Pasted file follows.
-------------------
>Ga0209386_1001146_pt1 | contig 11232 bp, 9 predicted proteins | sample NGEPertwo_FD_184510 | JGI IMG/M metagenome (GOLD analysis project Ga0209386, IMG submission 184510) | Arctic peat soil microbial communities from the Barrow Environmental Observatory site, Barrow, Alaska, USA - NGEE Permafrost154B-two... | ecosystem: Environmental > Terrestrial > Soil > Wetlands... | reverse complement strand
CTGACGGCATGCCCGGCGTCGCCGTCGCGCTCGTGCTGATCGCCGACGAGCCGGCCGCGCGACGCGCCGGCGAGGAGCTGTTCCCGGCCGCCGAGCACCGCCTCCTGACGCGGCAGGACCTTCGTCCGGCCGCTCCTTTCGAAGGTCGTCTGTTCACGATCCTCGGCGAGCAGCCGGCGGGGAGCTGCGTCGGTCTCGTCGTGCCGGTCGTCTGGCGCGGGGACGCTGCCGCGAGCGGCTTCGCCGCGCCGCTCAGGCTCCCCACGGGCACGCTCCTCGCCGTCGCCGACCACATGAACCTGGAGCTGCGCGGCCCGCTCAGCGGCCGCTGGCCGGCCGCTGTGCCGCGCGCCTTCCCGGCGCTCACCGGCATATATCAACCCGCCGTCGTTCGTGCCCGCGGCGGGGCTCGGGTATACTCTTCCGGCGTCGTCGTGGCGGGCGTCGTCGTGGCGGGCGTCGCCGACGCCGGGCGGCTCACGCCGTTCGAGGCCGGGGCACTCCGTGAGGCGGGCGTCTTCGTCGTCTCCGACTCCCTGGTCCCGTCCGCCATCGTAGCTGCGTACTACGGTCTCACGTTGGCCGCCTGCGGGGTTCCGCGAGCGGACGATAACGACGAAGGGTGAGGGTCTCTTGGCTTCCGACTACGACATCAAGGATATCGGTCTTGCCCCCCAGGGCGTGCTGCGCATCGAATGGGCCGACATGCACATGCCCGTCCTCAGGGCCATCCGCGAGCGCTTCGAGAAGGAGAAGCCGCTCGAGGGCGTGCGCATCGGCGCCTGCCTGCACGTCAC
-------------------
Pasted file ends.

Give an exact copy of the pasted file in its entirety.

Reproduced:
>Ga0209386_1001146_pt1 | contig 11232 bp, 9 predicted proteins | sample NGEPertwo_FD_184510 | JGI IMG/M metagenome (GOLD analysis project Ga0209386, IMG submission 184510) | Arctic peat soil microbial communities from the Barrow Environmental Observatory site, Barrow, Alaska, USA - NGEE Permafrost154B-two... | ecosystem: Environmental > Terrestrial > Soil > Wetlands... | reverse complement strand
CTGACGGCATGCCCGGCGTCGCCGTCGCGCTCGTGCTGATCGCCGACGAGCCGGCCGCGCGACGCGCCGGCGAGGAGCTGTTCCCGGCCGCCGAGCACCGCCTCCTGACGCGGCAGGACCTTCGTCCGGCCGCTCCTTTCGAAGGTCGTCTGTTCACGATCCTCGGCGAGCAGCCGGCGGGGAGCTGCGTCGGTCTCGTCGTGCCGGTCGTCTGGCGCGGGGACGCTGCCGCGAGCGGCTTCGCCGCGCCGCTCAGGCTCCCCACGGGCACGCTCCTCGCCGTCGCCGACCACATGAACCTGGAGCTGCGCGGCCCGCTCAGCGGCCGCTGGCCGGCCGCTGTGCCGCGCGCCTTCCCGGCGCTCACCGGCATATATCAACCCGCCGTCGTTCGTGCCCGCGGCGGGGCTCGGGTATACTCTTCCGGCGTCGTCGTGGCGGGCGTCGTCGTGGCGGGCGTCGCCGACGCCGGGCGGCTCACGCCGTTCGAGGCCGGGGCACTCCGTGAGGCGGGCGTCTTCGTCGTCTCCGACTCCCTGGTCCCGTCCGCCATCGTAGCTGCGTACTACGGTCTCACGTTGGCCGCCTGCGGGGTTCCGCGAGCGGACGATAACGACGAAGGGTGAGGGTCTCTTGGCTTCCGACTACGACATCAAGGATATCGGTCTTGCCCCCCAGGGCGTGCTGCGCATCGAATGGGCCGACATGCACATGCCCGTCCTCAGGGCCATCCGCGAGCGCTTCGAGAAGGAGAAGCCGCTCGAGGGCGTGCGCATCGGCGCCTGCCTGCACGTCAC